Cable crossovers are a favourite when it comes to pec workouts, but it’s not always one that’s easy to get right. There’s more to it than meets the eye, and some popular mistakes are always being made. It’s a good idea to take another look at how you’re doing any exercise to make sure that you’re nailing it, and this is a great example.

The exercise has a lot of variation to it, and depending on the angle that you’re working from, can influence multiple areas of the chest muscles. This guide focuses on decline cable crosses, as it is the most common variation, but the guide is applicable to most angles.

Set up

Close up of a cable crossover

As always, before you can really get the best out of any exercise, you need to be prepared. Outside of the warm-up that goes without saying, you need to make sure you’re set up correctly. Cable crossovers don’t require much preparation, but you still need to get it right for the best results.

Cable height

First, the height of the cables is essential. You don’t want them to be too high, but make sure that they are above your head. As you step and lean slightly forward, it will give them the anchorage they need to hold you up and give your chest the contraction that is required for the exercise.

Foot forward

Place your foot forward. It isn’t too important which foot it is. In fact, a good idea is to change between sets to make sure you aren’t creating any imbalances! Bend your knee slightly to make sure you have room to support yourself, as it needs to be your chest that is doing all the work. If your stance is off, it’s easy to rely on other areas of your body for added strength without you even realising it.


Woman performing cable crossover

So, once you have your set up good to go, you need to sort your look more closely at how to do cable crossovers and the technique behind them. That’s where the benefit is going to be after all. There are slightly more things to think about here, both from a safety point of view and regarding performance. You need to be getting everything that you can out of the exercise at the end of the day!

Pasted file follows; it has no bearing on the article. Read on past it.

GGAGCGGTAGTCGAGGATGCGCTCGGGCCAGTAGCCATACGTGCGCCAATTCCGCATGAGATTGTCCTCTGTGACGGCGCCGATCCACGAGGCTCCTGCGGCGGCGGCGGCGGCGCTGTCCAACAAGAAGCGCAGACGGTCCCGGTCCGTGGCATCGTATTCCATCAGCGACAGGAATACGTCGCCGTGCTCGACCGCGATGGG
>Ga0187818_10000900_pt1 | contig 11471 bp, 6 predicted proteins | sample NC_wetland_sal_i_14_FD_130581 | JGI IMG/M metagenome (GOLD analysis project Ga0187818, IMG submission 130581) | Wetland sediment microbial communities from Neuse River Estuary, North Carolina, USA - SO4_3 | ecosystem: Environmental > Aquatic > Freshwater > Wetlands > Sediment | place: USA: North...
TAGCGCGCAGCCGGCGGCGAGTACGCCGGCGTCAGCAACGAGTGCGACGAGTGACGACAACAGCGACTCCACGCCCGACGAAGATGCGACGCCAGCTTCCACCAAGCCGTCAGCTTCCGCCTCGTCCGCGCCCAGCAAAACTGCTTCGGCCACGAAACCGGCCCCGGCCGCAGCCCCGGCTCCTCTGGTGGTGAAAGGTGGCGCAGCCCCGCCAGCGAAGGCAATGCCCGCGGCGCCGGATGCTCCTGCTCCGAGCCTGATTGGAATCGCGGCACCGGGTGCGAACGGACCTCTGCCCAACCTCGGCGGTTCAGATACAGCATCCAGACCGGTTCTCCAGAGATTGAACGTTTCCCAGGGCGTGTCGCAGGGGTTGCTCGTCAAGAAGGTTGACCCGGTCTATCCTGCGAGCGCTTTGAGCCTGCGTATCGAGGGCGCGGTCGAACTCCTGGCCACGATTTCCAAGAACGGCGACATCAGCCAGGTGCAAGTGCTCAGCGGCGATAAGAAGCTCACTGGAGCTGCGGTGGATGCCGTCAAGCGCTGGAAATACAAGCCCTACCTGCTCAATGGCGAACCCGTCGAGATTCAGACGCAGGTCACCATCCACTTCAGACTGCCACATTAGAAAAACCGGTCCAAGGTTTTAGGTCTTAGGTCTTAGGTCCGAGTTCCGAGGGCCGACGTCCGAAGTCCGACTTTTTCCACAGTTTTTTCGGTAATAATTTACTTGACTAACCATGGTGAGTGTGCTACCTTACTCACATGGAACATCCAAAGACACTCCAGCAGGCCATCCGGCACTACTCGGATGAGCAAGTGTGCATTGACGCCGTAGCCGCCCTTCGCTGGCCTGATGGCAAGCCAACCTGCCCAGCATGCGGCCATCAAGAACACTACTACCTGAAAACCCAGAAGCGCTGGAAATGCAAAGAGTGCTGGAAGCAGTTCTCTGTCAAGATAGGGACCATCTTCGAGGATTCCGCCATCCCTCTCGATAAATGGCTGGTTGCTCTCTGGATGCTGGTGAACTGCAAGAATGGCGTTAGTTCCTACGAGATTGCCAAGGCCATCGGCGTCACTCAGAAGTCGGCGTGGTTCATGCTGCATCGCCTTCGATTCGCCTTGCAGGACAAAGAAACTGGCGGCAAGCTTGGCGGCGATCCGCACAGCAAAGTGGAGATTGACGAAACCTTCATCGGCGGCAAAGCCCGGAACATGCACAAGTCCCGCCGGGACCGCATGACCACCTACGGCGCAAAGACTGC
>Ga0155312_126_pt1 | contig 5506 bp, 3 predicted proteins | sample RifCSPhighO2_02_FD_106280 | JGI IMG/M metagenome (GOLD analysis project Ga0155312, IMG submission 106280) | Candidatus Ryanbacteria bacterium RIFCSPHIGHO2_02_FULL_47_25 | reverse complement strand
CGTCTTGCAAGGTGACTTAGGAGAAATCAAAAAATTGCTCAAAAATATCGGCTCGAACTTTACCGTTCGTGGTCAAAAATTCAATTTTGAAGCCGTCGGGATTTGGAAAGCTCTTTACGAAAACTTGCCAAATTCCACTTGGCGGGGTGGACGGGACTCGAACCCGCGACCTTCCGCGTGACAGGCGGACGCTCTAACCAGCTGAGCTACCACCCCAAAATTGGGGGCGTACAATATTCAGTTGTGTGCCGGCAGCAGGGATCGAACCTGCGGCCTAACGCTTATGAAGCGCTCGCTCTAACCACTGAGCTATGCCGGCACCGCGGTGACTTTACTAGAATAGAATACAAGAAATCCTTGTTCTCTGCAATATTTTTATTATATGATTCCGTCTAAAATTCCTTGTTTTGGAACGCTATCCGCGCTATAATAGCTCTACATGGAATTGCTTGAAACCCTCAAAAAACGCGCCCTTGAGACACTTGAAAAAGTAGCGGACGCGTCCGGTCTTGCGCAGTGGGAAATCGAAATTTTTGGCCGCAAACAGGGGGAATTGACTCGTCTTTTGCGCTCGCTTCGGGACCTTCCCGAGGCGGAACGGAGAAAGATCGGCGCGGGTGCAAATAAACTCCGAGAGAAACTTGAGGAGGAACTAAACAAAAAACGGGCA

Arms slightly bent

Leading on from the point of safety above, your arm angle may be more important than you think. Although your arms shouldn’t really change in position as you’re moving, the angle needs to be there in the first place. A slight bend in your arm ensures that you aren’t putting too much unnatural stress on the ligaments in your arm. This is essential for preventing injury both in the long and in the short term!

Pivot at shoulders only

Your shoulders need to be the only things that are moving in the cable cross. This is something that we really can’t stress enough. Everything else should stay locked into place to prevent you from drawing power from where it shouldn’t be. This will only hinder your progress at the end of the day, and it will hold you back in the long run. In fact, it’s one of the easiest ways to injure yourself if you aren’t doing it! It is also crucial not to step too far back, as this would strain your shoulders.

As far as the weights are concerned, you need to keep them light - this exercise is not an overload one.

Cross over to finish

The final point of how to do cable crossovers properly, believe it or not, is the cross over. It’s not uncommon to see people intending to do the exercise as it should be but stopping as the cables meet in front of the torso. It got its name for a reason, and you need to be crossing them for proper results. When the cables cross, that’s when your chest is getting the most significant part of the contraction, and where you’ll see the benefit of the exercise.

Overall, there’s not too much to consider here. A lot of it may seem like common practice depending on your familiarity with the exercise, but it’s still an easy one to get wrong. Take your time, warm up, get your weight right, and cross the cables! A good chest stretch after the workout is always a good idea, too, but that is dependent on the structure of your workouts. Find what works best for you. Home Gym Equipment

Before beginning any exercise or nutrition program, consult your physician, doctor or other professional. This is especially important for individuals over the age of 35 or persons with pre-existing health problems. assumes no responsibility for personal injury or property damage sustained using our advice.

If you experience dizziness, nausea, chest pain, or any other abnormal symptoms, stop the workout at once and consult a physician or doctor immediately.